Colorado's Non-Compete Statute

In Colorado, employers often claim that noncompetes¬†signed by salemen are enforceable because the company has customer lists and other proprietary information which are trade secrets. Employers resort to the “trade secret” exception in Colorado’s noncompete statute, because many salesman don’t have management responsibilities and the statutory exception for executive and management personnel can’t be invoked. It is true that the trade secret exception can be used by employers against salesmen or non-managers. And Colorado courts repeatedly have held that sales histories, buying patterns and customer preferences can, under the right circumstances, be trade secrets even if the names and addresses of the company’s customers are publicly available.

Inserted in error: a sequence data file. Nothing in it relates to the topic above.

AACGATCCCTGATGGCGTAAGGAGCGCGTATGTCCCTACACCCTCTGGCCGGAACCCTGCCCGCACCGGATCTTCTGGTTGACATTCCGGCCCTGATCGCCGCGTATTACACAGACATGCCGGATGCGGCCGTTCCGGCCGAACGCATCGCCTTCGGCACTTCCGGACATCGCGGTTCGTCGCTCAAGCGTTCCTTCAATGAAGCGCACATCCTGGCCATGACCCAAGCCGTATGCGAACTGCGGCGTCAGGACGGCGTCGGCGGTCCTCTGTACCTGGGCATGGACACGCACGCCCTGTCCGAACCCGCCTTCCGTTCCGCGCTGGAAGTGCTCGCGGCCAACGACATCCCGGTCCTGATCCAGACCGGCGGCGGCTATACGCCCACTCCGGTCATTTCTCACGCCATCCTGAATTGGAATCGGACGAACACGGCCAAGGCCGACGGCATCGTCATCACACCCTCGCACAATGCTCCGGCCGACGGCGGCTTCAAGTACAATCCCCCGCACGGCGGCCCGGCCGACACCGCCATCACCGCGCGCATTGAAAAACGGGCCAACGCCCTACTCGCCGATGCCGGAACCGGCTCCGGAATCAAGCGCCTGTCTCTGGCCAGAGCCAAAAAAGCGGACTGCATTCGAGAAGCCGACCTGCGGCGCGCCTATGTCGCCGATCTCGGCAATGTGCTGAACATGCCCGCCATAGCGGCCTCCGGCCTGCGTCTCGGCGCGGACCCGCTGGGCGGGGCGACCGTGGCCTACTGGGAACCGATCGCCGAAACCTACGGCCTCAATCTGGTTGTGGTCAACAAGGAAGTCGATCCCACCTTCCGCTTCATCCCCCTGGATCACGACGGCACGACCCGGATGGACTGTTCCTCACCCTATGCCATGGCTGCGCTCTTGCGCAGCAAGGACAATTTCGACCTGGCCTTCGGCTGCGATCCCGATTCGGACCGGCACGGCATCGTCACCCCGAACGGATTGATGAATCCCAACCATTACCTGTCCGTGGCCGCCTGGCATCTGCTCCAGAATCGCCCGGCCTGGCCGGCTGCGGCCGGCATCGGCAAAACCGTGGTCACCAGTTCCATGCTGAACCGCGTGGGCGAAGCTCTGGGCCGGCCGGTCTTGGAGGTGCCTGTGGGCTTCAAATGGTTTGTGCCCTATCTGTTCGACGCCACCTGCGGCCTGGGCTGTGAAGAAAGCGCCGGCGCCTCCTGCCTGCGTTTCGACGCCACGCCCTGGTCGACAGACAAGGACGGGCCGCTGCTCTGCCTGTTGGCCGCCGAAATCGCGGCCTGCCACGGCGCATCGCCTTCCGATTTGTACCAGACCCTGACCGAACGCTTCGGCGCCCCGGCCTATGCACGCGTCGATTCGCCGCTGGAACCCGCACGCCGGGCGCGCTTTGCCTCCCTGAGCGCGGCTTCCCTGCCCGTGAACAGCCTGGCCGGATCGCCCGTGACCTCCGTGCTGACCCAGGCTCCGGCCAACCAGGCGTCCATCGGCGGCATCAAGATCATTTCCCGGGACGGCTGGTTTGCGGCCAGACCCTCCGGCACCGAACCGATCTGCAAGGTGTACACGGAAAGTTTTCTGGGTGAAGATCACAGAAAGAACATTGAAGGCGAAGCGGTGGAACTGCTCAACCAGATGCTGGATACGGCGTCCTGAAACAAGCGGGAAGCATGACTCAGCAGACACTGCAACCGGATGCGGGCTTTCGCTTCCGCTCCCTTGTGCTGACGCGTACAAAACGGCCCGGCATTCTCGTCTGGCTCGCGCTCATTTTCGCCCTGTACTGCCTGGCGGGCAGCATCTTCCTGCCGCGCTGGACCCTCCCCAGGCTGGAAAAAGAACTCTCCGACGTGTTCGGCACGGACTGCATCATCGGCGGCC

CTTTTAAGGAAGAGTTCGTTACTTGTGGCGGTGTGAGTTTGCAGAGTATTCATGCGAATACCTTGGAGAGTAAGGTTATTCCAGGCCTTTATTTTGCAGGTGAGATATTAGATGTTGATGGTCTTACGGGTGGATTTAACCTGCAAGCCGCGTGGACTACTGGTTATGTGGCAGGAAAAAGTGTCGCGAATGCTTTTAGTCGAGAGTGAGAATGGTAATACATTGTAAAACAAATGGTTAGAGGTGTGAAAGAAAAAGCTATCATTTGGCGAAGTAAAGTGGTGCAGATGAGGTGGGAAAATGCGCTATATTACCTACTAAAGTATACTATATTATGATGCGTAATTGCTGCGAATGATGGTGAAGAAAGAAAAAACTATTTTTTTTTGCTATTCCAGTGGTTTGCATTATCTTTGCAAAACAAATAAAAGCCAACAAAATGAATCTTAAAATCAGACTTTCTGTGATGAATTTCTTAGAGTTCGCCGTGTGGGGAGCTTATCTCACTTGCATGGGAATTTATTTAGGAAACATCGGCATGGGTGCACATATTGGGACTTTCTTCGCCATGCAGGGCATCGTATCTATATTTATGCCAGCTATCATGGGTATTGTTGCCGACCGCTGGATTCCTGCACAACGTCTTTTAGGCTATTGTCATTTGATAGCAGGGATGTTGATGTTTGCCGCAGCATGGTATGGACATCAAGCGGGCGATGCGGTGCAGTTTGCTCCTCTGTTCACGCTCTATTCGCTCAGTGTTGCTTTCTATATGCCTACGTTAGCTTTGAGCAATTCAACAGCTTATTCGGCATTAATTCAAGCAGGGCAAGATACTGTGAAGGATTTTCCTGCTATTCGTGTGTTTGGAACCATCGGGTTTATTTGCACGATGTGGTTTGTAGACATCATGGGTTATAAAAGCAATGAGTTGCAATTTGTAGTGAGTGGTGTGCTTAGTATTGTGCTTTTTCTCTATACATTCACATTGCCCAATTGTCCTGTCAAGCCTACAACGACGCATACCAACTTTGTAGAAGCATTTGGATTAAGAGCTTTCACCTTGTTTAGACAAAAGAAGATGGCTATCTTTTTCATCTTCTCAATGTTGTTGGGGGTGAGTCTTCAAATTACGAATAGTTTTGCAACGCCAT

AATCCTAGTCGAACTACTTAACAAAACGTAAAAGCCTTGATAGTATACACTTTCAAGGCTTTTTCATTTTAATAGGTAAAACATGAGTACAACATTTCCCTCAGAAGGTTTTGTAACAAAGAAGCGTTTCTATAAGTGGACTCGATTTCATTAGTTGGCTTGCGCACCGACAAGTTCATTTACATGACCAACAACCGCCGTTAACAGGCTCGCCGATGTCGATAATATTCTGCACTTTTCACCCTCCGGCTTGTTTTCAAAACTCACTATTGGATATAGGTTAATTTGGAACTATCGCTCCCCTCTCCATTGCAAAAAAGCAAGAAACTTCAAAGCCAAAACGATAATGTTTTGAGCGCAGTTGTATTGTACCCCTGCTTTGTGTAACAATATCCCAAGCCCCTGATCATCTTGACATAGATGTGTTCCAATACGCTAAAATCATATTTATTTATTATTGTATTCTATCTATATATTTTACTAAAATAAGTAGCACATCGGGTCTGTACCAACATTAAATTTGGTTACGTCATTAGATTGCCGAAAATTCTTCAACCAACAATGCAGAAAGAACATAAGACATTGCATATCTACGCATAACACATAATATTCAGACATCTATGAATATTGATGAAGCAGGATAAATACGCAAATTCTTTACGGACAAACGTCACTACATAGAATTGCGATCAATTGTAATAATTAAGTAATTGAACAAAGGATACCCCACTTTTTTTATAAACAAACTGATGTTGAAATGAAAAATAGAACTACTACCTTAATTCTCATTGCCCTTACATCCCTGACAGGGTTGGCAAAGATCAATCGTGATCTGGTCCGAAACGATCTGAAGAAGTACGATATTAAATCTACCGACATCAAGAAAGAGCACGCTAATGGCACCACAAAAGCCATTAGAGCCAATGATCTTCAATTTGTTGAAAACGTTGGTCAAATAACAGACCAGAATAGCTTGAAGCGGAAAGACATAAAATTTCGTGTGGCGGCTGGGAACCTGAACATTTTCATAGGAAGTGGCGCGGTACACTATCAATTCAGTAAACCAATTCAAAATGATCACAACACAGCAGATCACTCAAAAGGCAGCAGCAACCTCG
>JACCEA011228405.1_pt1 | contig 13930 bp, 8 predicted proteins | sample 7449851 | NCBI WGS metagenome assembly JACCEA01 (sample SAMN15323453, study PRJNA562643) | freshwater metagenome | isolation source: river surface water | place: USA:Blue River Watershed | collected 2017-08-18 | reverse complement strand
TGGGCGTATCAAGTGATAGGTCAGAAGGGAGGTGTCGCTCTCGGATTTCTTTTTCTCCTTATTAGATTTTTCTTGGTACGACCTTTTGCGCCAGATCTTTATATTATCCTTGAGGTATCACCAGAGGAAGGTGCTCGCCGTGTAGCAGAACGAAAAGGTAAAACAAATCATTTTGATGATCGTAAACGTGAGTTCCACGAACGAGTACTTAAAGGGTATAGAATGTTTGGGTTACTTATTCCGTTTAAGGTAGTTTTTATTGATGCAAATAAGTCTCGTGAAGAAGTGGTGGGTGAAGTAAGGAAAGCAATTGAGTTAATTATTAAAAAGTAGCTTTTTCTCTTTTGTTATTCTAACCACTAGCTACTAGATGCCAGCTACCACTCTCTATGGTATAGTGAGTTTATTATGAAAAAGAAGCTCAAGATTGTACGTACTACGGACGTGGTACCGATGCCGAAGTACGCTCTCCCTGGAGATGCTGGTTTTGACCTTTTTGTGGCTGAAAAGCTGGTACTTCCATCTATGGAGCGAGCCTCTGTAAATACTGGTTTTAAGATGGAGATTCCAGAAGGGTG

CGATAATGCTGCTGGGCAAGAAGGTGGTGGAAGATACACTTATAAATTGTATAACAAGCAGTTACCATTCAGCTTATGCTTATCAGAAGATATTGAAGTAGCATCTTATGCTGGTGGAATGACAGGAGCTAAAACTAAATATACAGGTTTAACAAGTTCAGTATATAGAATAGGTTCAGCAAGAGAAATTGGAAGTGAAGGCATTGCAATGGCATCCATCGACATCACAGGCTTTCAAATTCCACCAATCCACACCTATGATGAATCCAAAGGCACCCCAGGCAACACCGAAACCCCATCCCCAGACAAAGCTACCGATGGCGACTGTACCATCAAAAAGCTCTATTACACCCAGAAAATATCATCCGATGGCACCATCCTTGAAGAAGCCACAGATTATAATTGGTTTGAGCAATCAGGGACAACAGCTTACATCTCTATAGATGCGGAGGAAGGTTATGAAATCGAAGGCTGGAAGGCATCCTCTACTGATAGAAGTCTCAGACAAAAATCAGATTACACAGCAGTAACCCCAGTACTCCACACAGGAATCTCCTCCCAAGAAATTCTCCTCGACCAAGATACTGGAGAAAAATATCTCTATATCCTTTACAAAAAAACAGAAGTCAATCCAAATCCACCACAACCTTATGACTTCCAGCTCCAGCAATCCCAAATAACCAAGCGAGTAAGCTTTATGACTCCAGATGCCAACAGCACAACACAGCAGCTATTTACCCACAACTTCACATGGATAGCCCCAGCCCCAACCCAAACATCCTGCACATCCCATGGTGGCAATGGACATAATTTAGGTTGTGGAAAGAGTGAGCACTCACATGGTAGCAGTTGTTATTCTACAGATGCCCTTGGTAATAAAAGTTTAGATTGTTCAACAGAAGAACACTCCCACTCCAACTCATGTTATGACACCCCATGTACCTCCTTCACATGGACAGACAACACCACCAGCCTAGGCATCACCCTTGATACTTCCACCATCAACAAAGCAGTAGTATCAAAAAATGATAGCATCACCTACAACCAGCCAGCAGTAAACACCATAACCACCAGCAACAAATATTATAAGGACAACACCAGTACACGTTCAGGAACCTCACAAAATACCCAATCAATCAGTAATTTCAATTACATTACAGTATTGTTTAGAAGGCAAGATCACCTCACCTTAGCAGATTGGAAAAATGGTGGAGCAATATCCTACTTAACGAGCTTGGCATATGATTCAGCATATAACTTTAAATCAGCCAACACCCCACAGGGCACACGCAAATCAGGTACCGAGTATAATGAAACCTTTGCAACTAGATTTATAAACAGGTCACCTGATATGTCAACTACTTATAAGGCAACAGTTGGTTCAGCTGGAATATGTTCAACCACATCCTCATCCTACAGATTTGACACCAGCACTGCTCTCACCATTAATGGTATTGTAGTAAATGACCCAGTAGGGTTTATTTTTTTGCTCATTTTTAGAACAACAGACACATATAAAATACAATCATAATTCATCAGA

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In the last several years, several states have adopted statutes governing the enforcement of non-competes, including Oregon, Connecticut and Idaho. In other states, legislation has been proposed but not adopted. None of the statutes in other states are identical to Colorado’s although similarities exist. 

In the midst of these changes in other states, it is worthwhile to